Mind your language

Mind your language: Heritage this and heritage that

The most overused word in supermarket fruit and veg departments

23 May 2015

9:00 AM

23 May 2015

9:00 AM

Benidorm has applied for World Heritage status. To achieve this, says Unesco, a site must have ‘outstanding universal value’ in one of ten natural or cultural categories. Perhaps Benidorm is ‘a masterpiece of human creative genius’ — clever to get all those people to go there on holiday.

Heritage is overdone now, especially as an adjective. I read something the other day about old buildings that I agreed with, except that the author had consistently called old buildings ‘heritage buildings’.

I can understand Waitrose selling ‘heritage’ champagne, but heritage non-vintage? Waitrose offers various lines in heritage apples (Adams Pearmain, Chivers Delight) and tomatoes (Coeur de Boeuf). It has even offered a selection of ‘Heirloom Tomatoes’. As soft produce, tomatoes do not seem the kind of thing to wait to inherit and then keep burnished on the sideboard.

I suppose heritage fruit and veg are old varieties that have been handed down, rather than new hybrids recently cooked up in the lab. But it comes into another category of existence to market, as it has, ‘heritage shortbread’.
Is shortbread not already an old-fashioned, inherited comestible?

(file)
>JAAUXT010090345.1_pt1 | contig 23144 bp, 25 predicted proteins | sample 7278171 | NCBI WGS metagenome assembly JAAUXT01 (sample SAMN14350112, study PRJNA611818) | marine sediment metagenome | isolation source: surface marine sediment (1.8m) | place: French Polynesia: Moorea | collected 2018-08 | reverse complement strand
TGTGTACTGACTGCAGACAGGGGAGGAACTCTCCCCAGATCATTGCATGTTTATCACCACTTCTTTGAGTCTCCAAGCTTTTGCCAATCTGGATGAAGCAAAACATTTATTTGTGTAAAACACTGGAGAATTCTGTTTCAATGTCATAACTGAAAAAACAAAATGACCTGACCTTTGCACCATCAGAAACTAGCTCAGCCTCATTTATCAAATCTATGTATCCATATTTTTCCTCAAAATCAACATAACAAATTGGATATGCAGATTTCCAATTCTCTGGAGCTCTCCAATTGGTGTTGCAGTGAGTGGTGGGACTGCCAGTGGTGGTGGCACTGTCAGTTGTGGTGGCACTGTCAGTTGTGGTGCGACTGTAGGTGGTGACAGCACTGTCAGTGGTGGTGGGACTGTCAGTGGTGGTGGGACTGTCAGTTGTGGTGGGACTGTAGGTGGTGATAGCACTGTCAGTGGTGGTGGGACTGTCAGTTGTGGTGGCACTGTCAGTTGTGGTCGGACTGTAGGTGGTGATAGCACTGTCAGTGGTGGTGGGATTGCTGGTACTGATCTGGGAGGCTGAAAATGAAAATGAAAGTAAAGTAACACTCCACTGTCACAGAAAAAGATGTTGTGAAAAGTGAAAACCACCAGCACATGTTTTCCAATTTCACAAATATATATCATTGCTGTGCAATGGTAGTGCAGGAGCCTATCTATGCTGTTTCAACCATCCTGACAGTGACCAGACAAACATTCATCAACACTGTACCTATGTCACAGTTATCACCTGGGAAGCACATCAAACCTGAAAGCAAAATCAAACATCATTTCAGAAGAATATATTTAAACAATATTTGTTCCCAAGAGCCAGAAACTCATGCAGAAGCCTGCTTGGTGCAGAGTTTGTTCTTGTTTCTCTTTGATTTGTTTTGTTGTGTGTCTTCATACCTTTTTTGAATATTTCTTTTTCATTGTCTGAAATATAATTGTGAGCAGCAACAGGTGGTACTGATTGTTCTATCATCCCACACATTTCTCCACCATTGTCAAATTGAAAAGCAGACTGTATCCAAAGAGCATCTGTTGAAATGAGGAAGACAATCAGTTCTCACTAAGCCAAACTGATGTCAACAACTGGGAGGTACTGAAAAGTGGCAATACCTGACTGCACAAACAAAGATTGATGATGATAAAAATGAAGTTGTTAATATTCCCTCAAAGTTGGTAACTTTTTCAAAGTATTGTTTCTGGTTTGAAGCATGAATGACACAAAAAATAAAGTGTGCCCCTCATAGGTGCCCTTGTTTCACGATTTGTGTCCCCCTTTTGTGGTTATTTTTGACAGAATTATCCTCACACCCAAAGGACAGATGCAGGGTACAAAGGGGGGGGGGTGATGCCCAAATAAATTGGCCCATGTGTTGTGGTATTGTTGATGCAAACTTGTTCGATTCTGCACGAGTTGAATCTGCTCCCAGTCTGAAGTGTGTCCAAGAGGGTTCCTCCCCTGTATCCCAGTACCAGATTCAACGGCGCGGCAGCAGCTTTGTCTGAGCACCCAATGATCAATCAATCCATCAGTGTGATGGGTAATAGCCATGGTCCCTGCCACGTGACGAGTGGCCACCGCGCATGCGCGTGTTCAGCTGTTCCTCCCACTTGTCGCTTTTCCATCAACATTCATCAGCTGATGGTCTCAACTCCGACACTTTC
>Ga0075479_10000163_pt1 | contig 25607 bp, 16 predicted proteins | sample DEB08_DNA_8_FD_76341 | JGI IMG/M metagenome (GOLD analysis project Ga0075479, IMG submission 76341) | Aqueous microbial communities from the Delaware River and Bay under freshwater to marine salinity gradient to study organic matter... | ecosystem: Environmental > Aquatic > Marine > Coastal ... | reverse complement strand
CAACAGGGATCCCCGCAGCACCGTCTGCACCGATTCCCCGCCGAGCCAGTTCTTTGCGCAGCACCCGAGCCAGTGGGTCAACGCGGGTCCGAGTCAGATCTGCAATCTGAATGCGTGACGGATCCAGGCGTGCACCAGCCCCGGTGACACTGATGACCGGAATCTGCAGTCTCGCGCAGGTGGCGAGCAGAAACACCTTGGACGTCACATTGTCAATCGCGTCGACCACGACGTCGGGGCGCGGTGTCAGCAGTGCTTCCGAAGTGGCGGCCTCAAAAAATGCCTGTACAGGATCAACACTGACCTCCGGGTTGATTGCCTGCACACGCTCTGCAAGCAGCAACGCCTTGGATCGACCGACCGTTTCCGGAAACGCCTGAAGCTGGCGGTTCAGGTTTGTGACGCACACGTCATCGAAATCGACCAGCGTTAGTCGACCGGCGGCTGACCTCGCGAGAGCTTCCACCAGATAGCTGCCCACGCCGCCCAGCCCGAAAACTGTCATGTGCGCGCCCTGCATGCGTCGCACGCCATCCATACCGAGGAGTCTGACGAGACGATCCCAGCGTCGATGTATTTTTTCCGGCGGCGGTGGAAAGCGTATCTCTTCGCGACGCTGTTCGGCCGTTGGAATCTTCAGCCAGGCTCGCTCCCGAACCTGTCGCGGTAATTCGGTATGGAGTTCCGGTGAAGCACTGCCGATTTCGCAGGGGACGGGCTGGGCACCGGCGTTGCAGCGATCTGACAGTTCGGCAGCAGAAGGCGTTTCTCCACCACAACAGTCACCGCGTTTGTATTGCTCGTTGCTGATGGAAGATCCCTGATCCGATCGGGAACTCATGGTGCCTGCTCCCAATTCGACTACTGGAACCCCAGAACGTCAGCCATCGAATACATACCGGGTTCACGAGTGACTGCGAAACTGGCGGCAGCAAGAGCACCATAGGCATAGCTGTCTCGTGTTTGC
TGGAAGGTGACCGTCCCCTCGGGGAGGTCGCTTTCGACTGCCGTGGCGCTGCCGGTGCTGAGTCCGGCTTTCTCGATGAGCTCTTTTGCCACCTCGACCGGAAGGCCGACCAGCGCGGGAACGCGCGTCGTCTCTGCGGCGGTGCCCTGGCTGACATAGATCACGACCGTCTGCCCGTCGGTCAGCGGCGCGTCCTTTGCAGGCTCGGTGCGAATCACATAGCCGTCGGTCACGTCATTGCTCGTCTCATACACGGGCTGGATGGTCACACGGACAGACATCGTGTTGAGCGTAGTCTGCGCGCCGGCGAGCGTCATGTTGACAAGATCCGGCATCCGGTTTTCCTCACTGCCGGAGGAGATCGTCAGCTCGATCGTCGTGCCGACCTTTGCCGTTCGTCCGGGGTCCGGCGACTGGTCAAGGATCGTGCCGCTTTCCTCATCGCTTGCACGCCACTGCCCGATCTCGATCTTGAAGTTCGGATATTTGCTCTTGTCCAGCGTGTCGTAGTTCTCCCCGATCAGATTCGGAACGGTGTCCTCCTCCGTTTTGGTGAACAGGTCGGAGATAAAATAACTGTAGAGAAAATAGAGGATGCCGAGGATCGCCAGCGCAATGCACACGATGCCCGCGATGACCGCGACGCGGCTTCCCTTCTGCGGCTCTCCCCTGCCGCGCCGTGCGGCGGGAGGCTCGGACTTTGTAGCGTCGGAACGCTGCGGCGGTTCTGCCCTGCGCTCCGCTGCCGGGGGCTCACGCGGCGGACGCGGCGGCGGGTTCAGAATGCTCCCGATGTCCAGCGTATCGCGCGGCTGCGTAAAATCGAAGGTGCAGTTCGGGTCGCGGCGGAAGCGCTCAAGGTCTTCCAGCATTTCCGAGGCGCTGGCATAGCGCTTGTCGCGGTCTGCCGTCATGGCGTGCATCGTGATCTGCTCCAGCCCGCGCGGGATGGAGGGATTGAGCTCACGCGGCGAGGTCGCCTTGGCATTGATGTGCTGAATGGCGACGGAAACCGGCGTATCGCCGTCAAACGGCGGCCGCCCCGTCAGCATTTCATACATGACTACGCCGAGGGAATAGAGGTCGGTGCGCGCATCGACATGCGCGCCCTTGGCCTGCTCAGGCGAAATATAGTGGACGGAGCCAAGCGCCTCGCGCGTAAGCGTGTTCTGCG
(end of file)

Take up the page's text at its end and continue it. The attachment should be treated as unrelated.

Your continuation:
Not so long ago, heritage was itself an old-fashioned word, mixed up with property wills and inheritance. It had a special meaning in translations of the Bible. In the Book of Common Prayer, the priest and people say antiphonally: ‘O Lord, save thy people.’ ‘And bless thine inheritance.’ The Te Deum, when it’s said, has this instead: ‘O Lord, save thy people: and bless thine heritage.’ Those last three words translate the Latin benedic hæreditati tuæ.

In the past four decades or so, the heritage industry has exploded. In 1970, the Countryside Commission designated some stretches of coastline ‘Heritage Coast’. Museums began to be renamed heritage centres. Routes that tourists were encouraged to explore were labelled heritage trails. Heritage often seemed to mean ‘tourist’, till the concept was formed, at first in America in the 1980s, of heritage tourism. The heritage tourist came to see things that hadn’t been ruined by tourism. It doesn’t quite sound like Benidorm.

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  • van Lomborg

    The quality of food is going up for those seeking the difference to enjoy. For the rest there are 10kg bags of Basmati which has come right down in price at tesco on special offer. 2-4-1 and all that.

    • Reginald_Molehusband

      Basmati is the worst kind of rice. Too thin grained and not fragrant enough. Confused as to why it’s caught on. In the worst sort of supermarkets it’s practially all there is to buy (apart from the suspiciously brown-coloured ‘Uncle Ben’). Thank heavens for Lidl’s fragrant Thai rice.

      • commenteer

        Basmati cooks very quickly. Actually, when fried in butter or oil before adding boiling water, boiled hard and then left covered on a very low heat for ten minutes or so, it is delicious. I learned this way of cooking rice when living in the middle east, and it never fails.

        • dado_trunking

          Add cloves and lemon like Jamie O if you can afford it.

  • Callipygian

    In America we don’t call ’em ‘heritage’. It’s ‘heirloom’, innit?